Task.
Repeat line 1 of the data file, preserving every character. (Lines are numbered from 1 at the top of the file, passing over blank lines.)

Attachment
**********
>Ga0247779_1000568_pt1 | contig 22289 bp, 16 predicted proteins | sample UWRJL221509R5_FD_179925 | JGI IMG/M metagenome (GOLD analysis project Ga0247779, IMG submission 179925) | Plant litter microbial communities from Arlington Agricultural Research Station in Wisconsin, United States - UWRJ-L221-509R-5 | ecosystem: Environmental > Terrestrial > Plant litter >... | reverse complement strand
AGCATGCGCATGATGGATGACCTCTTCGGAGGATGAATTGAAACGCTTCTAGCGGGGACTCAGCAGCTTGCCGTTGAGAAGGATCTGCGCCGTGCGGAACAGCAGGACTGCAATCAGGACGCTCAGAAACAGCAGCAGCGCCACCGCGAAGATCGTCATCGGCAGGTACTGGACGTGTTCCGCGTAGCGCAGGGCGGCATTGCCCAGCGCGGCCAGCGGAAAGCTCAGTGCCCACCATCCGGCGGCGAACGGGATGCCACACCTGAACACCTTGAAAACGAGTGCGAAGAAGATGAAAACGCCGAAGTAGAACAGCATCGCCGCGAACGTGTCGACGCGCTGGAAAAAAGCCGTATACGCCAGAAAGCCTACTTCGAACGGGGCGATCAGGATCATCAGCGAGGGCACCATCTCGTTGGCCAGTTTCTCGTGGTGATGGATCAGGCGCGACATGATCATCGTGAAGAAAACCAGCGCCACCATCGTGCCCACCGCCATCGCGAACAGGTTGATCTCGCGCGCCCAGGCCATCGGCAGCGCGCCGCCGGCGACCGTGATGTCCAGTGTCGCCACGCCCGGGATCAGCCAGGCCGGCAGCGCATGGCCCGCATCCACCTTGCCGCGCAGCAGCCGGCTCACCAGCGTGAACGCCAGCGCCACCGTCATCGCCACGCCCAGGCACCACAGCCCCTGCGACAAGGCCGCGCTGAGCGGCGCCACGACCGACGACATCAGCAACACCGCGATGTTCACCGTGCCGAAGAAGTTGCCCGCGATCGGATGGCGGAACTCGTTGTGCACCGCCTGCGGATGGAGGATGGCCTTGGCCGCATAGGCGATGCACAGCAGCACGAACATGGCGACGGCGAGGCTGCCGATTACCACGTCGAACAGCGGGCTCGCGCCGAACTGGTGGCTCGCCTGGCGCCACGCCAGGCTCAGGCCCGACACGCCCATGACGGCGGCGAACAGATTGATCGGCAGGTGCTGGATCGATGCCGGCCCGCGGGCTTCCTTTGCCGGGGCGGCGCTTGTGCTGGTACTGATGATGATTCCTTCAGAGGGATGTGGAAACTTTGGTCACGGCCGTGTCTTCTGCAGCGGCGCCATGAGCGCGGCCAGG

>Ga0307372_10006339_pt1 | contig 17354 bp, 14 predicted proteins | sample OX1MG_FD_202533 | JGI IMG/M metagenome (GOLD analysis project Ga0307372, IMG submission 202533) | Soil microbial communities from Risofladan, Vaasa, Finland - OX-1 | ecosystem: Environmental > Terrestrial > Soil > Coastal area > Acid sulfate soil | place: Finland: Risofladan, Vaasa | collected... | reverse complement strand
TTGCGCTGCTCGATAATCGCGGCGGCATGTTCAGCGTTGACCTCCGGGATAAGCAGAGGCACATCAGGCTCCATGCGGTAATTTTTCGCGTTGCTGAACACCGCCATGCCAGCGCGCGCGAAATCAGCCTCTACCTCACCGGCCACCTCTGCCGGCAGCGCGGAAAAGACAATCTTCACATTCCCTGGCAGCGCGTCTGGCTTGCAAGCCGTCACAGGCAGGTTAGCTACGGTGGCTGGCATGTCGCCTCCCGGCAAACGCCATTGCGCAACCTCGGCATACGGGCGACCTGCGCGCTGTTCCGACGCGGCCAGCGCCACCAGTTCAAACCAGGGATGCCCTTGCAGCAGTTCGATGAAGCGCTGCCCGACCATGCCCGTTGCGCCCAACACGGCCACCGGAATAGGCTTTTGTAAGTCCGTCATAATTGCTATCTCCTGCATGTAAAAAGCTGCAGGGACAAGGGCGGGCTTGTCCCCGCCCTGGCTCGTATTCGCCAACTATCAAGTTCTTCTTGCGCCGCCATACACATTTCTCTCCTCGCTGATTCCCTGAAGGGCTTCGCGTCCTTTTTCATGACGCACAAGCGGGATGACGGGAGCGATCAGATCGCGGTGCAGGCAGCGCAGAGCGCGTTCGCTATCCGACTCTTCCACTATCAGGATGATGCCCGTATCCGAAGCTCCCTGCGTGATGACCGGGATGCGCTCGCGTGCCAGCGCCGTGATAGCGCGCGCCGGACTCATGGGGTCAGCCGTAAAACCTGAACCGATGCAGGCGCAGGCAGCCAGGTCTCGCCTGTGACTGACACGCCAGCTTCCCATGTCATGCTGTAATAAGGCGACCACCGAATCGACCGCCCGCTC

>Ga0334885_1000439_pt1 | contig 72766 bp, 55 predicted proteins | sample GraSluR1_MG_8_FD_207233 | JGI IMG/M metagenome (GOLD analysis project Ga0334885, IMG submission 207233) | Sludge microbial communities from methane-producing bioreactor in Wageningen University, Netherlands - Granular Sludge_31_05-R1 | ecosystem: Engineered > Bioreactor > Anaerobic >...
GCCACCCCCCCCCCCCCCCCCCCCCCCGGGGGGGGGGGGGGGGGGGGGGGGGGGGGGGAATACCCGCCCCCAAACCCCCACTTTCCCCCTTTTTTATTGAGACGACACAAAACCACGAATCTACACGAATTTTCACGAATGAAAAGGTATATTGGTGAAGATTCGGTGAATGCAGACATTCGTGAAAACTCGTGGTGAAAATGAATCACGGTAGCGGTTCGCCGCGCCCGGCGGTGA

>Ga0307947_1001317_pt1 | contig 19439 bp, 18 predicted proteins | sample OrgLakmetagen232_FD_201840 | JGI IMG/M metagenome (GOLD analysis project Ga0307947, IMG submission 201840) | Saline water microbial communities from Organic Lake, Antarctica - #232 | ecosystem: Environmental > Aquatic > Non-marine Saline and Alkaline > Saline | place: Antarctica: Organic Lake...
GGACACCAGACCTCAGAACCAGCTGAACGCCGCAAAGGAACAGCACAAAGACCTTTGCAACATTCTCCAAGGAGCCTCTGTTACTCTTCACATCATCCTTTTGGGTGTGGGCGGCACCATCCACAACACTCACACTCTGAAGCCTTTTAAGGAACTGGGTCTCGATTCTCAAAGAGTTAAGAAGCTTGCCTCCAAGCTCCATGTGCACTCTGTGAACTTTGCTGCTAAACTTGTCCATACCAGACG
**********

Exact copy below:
>Ga0247779_1000568_pt1 | contig 22289 bp, 16 predicted proteins | sample UWRJL221509R5_FD_179925 | JGI IMG/M metagenome (GOLD analysis project Ga0247779, IMG submission 179925) | Plant litter microbial communities from Arlington Agricultural Research Station in Wisconsin, United States - UWRJ-L221-509R-5 | ecosystem: Environmental > Terrestrial > Plant litter >... | reverse complement strand